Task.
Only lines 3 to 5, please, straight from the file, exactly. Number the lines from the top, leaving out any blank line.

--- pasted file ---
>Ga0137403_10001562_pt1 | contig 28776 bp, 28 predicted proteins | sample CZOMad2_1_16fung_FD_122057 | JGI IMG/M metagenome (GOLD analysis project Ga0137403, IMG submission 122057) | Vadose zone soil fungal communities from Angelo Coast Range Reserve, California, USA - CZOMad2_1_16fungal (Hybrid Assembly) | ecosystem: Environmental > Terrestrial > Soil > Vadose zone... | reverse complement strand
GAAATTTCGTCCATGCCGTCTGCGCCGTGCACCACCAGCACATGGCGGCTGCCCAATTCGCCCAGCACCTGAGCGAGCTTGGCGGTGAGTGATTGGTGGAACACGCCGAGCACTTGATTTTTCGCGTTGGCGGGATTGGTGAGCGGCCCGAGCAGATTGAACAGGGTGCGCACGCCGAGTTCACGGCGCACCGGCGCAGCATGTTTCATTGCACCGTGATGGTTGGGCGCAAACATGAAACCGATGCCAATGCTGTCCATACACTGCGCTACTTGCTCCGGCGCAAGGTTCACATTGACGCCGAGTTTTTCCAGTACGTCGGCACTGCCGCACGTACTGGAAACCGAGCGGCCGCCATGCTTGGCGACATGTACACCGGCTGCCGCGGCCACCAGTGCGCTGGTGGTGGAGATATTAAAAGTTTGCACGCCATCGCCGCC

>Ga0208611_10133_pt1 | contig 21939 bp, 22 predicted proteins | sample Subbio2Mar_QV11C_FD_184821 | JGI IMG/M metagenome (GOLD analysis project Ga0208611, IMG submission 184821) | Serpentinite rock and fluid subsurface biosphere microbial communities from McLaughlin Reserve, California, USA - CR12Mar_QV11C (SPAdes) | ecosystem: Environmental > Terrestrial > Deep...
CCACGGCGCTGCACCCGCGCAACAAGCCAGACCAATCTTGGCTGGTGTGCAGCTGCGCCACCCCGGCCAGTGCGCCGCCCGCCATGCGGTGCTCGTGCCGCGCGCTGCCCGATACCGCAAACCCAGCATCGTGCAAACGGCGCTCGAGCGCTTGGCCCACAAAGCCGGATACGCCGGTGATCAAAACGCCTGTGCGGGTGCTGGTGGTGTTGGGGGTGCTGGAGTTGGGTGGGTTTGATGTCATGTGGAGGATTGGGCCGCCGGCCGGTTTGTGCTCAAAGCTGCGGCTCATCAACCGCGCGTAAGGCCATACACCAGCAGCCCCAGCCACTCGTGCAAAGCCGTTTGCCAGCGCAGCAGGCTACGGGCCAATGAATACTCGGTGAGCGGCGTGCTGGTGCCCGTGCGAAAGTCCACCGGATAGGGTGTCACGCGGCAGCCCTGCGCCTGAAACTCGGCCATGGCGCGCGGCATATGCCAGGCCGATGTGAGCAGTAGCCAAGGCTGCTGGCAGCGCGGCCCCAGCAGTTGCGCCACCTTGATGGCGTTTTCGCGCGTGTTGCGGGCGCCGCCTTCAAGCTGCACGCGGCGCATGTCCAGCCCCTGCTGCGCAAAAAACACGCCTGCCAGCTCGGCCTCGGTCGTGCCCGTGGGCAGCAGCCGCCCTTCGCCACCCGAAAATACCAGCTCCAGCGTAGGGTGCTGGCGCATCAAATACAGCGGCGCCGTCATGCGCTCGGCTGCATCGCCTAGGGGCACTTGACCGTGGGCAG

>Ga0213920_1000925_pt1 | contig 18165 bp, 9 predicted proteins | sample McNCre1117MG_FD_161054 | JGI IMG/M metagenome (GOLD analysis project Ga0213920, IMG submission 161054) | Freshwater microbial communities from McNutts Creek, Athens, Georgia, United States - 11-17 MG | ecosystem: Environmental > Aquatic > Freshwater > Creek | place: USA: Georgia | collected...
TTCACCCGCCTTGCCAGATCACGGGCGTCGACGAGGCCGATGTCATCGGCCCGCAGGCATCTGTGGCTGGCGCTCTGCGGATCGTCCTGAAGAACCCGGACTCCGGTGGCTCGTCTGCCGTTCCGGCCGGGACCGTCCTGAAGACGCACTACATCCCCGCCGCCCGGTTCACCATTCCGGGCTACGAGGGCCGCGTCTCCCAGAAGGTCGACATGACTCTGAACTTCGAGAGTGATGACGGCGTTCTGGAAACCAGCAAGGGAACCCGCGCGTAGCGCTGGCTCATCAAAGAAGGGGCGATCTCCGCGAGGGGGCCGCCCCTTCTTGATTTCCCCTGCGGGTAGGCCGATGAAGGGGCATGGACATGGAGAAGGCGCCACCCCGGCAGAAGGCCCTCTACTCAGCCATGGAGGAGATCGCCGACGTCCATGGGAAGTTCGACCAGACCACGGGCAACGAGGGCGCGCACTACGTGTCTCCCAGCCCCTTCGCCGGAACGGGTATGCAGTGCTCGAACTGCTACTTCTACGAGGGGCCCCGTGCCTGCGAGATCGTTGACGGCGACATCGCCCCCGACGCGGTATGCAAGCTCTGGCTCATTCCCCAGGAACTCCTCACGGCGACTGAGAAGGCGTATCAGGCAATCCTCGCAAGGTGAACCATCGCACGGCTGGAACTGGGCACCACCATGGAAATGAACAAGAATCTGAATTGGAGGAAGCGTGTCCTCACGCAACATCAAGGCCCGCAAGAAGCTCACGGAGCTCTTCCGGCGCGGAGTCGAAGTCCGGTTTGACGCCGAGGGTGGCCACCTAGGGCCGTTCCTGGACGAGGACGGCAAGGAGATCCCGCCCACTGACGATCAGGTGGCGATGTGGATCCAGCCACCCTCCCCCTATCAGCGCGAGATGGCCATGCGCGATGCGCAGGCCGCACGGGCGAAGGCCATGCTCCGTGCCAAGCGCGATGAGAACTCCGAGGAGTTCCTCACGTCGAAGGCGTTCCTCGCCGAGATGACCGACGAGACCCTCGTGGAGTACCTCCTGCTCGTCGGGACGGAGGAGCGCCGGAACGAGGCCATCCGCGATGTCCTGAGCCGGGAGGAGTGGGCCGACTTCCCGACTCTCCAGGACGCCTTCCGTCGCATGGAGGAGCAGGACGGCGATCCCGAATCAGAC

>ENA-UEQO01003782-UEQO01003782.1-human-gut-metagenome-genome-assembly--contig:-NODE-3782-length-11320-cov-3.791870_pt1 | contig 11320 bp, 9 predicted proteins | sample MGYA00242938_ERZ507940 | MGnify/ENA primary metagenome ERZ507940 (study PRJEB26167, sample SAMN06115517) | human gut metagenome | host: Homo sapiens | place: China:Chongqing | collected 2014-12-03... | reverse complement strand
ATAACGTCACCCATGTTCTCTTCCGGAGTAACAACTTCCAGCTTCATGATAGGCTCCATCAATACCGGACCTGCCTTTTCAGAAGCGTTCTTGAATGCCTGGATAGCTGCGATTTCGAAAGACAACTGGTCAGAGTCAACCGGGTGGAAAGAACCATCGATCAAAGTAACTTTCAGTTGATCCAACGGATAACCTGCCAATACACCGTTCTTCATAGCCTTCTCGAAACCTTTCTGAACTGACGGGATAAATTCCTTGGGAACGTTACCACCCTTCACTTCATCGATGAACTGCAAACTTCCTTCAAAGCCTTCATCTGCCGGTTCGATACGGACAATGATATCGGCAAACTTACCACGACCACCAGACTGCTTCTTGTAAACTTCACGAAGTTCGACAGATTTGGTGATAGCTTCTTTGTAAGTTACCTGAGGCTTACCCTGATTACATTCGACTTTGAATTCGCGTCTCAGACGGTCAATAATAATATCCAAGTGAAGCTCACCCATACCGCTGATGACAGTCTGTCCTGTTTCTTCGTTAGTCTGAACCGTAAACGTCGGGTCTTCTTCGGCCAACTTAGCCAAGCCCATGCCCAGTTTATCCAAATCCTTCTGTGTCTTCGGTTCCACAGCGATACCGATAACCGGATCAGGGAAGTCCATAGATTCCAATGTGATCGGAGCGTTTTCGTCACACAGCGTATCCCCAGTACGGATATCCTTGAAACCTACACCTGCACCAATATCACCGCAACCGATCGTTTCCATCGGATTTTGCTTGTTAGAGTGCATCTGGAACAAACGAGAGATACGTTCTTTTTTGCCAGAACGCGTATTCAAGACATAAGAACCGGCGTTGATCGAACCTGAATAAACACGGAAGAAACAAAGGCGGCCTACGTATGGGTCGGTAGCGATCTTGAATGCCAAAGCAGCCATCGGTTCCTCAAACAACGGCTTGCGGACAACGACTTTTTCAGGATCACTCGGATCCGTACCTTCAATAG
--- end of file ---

>Ga0208611_10133_pt1 | contig 21939 bp, 22 predicted proteins | sample Subbio2Mar_QV11C_FD_184821 | JGI IMG/M metagenome (GOLD analysis project Ga0208611, IMG submission 184821) | Serpentinite rock and fluid subsurface biosphere microbial communities from McLaughlin Reserve, California, USA - CR12Mar_QV11C (SPAdes) | ecosystem: Environmental > Terrestrial > Deep...
CCACGGCGCTGCACCCGCGCAACAAGCCAGACCAATCTTGGCTGGTGTGCAGCTGCGCCACCCCGGCCAGTGCGCCGCCCGCCATGCGGTGCTCGTGCCGCGCGCTGCCCGATACCGCAAACCCAGCATCGTGCAAACGGCGCTCGAGCGCTTGGCCCACAAAGCCGGATACGCCGGTGATCAAAACGCCTGTGCGGGTGCTGGTGGTGTTGGGGGTGCTGGAGTTGGGTGGGTTTGATGTCATGTGGAGGATTGGGCCGCCGGCCGGTTTGTGCTCAAAGCTGCGGCTCATCAACCGCGCGTAAGGCCATACACCAGCAGCCCCAGCCACTCGTGCAAAGCCGTTTGCCAGCGCAGCAGGCTACGGGCCAATGAATACTCGGTGAGCGGCGTGCTGGTGCCCGTGCGAAAGTCCACCGGATAGGGTGTCACGCGGCAGCCCTGCGCCTGAAACTCGGCCATGGCGCGCGGCATATGCCAGGCCGATGTGAGCAGTAGCCAAGGCTGCTGGCAGCGCGGCCCCAGCAGTTGCGCCACCTTGATGGCGTTTTCGCGCGTGTTGCGGGCGCCGCCTTCAAGCTGCACGCGGCGCATGTCCAGCCCCTGCTGCGCAAAAAACACGCCTGCCAGCTCGGCCTCGGTCGTGCCCGTGGGCAGCAGCCGCCCTTCGCCACCCGAAAATACCAGCTCCAGCGTAGGGTGCTGGCGCATCAAATACAGCGGCGCCGTCATGCGCTCGGCTGCATCGCCTAGGGGCACTTGACCGTGGGCAG

>Ga0213920_1000925_pt1 | contig 18165 bp, 9 predicted proteins | sample McNCre1117MG_FD_161054 | JGI IMG/M metagenome (GOLD analysis project Ga0213920, IMG submission 161054) | Freshwater microbial communities from McNutts Creek, Athens, Georgia, United States - 11-17 MG | ecosystem: Environmental > Aquatic > Freshwater > Creek | place: USA: Georgia | collected...